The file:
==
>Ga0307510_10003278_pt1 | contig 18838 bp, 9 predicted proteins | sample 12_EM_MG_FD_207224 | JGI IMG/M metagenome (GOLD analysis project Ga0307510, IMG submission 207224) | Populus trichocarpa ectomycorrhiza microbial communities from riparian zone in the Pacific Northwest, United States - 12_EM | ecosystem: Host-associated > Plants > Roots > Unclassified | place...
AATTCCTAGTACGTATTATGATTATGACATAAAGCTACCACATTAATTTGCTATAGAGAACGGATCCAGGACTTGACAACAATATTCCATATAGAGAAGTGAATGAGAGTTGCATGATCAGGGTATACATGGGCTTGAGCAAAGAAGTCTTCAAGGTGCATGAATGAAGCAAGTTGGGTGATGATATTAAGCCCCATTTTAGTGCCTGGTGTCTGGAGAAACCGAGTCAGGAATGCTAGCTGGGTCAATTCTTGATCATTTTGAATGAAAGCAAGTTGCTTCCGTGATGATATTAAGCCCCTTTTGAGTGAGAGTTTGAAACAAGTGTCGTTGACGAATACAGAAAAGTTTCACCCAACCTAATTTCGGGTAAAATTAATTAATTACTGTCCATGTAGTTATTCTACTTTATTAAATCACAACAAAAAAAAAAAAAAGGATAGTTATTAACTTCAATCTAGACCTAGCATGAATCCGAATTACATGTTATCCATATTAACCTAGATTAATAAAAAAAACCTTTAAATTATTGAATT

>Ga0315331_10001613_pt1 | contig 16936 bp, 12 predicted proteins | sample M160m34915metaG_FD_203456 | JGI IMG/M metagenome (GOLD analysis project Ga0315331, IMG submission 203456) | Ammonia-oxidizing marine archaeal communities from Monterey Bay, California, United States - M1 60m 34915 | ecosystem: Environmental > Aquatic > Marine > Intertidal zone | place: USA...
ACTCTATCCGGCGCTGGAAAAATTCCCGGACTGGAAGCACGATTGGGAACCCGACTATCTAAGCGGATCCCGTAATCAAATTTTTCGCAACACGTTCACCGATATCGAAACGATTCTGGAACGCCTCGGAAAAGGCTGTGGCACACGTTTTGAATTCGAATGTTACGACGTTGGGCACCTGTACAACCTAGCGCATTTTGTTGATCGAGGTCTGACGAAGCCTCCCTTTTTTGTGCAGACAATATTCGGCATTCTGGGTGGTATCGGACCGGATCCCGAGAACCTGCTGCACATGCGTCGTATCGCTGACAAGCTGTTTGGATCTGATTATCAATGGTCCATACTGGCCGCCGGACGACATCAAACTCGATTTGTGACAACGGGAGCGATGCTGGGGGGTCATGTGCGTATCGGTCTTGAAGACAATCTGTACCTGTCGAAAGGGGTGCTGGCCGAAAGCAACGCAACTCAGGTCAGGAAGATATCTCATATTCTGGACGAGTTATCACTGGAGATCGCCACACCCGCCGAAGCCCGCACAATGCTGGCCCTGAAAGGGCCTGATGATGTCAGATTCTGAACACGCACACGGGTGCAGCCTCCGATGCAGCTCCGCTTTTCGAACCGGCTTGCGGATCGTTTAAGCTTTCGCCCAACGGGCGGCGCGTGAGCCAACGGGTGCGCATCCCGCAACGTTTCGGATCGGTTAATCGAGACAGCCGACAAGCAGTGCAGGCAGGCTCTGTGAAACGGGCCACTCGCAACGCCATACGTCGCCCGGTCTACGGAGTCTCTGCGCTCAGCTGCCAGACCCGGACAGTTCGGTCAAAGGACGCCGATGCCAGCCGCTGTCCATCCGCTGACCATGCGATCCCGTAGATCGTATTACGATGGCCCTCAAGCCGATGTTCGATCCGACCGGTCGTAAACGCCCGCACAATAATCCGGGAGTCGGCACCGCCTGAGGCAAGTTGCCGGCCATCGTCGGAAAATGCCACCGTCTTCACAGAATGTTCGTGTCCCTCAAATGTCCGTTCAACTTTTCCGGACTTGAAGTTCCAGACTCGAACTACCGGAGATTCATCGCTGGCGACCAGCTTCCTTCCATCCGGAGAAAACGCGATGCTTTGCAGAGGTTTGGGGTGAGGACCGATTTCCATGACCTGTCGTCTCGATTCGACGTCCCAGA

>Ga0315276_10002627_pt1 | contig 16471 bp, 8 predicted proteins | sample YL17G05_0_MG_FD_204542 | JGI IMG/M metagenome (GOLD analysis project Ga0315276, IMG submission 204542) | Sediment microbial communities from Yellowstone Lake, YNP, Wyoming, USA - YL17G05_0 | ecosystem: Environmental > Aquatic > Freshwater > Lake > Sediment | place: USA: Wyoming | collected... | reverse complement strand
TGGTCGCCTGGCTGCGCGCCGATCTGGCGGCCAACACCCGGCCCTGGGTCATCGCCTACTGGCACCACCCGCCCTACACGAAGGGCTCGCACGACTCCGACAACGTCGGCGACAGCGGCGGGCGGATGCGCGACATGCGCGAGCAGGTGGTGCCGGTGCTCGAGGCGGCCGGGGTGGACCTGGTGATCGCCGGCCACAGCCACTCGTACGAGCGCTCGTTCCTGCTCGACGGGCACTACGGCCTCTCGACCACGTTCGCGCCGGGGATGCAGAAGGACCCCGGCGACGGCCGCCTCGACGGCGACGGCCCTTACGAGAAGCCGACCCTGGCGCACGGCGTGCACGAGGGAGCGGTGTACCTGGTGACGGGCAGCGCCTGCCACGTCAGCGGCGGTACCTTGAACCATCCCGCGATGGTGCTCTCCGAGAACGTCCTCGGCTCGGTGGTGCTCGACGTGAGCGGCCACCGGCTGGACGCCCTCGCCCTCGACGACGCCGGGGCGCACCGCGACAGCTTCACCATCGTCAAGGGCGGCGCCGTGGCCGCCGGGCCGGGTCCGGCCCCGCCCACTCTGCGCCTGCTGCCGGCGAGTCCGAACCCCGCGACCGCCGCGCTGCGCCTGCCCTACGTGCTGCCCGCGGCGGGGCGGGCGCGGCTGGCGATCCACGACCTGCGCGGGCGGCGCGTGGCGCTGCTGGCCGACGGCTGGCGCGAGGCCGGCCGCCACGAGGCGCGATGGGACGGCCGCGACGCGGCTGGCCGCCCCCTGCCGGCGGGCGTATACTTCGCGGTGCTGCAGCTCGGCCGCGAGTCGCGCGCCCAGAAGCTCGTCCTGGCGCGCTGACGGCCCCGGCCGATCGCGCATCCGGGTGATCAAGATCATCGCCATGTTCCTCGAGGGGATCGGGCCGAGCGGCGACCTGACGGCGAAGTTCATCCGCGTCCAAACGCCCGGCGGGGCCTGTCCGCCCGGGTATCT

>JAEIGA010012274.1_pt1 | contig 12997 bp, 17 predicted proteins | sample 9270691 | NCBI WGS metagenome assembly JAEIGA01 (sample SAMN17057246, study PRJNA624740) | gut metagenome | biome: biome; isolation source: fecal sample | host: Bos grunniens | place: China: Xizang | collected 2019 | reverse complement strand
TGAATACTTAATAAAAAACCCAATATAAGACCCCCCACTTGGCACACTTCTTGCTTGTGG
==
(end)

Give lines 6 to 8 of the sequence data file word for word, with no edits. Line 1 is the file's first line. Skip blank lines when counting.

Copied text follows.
TGGTCGCCTGGCTGCGCGCCGATCTGGCGGCCAACACCCGGCCCTGGGTCATCGCCTACTGGCACCACCCGCCCTACACGAAGGGCTCGCACGACTCCGACAACGTCGGCGACAGCGGCGGGCGGATGCGCGACATGCGCGAGCAGGTGGTGCCGGTGCTCGAGGCGGCCGGGGTGGACCTGGTGATCGCCGGCCACAGCCACTCGTACGAGCGCTCGTTCCTGCTCGACGGGCACTACGGCCTCTCGACCACGTTCGCGCCGGGGATGCAGAAGGACCCCGGCGACGGCCGCCTCGACGGCGACGGCCCTTACGAGAAGCCGACCCTGGCGCACGGCGTGCACGAGGGAGCGGTGTACCTGGTGACGGGCAGCGCCTGCCACGTCAGCGGCGGTACCTTGAACCATCCCGCGATGGTGCTCTCCGAGAACGTCCTCGGCTCGGTGGTGCTCGACGTGAGCGGCCACCGGCTGGACGCCCTCGCCCTCGACGACGCCGGGGCGCACCGCGACAGCTTCACCATCGTCAAGGGCGGCGCCGTGGCCGCCGGGCCGGGTCCGGCCCCGCCCACTCTGCGCCTGCTGCCGGCGAGTCCGAACCCCGCGACCGCCGCGCTGCGCCTGCCCTACGTGCTGCCCGCGGCGGGGCGGGCGCGGCTGGCGATCCACGACCTGCGCGGGCGGCGCGTGGCGCTGCTGGCCGACGGCTGGCGCGAGGCCGGCCGCCACGAGGCGCGATGGGACGGCCGCGACGCGGCTGGCCGCCCCCTGCCGGCGGGCGTATACTTCGCGGTGCTGCAGCTCGGCCGCGAGTCGCGCGCCCAGAAGCTCGTCCTGGCGCGCTGACGGCCCCGGCCGATCGCGCATCCGGGTGATCAAGATCATCGCCATGTTCCTCGAGGGGATCGGGCCGAGCGGCGACCTGACGGCGAAGTTCATCCGCGTCCAAACGCCCGGCGGGGCCTGTCCGCCCGGGTATCT

>JAEIGA010012274.1_pt1 | contig 12997 bp, 17 predicted proteins | sample 9270691 | NCBI WGS metagenome assembly JAEIGA01 (sample SAMN17057246, study PRJNA624740) | gut metagenome | biome: biome; isolation source: fecal sample | host: Bos grunniens | place: China: Xizang | collected 2019 | reverse complement strand
TGAATACTTAATAAAAAACCCAATATAAGACCCCCCACTTGGCACACTTCTTGCTTGTGG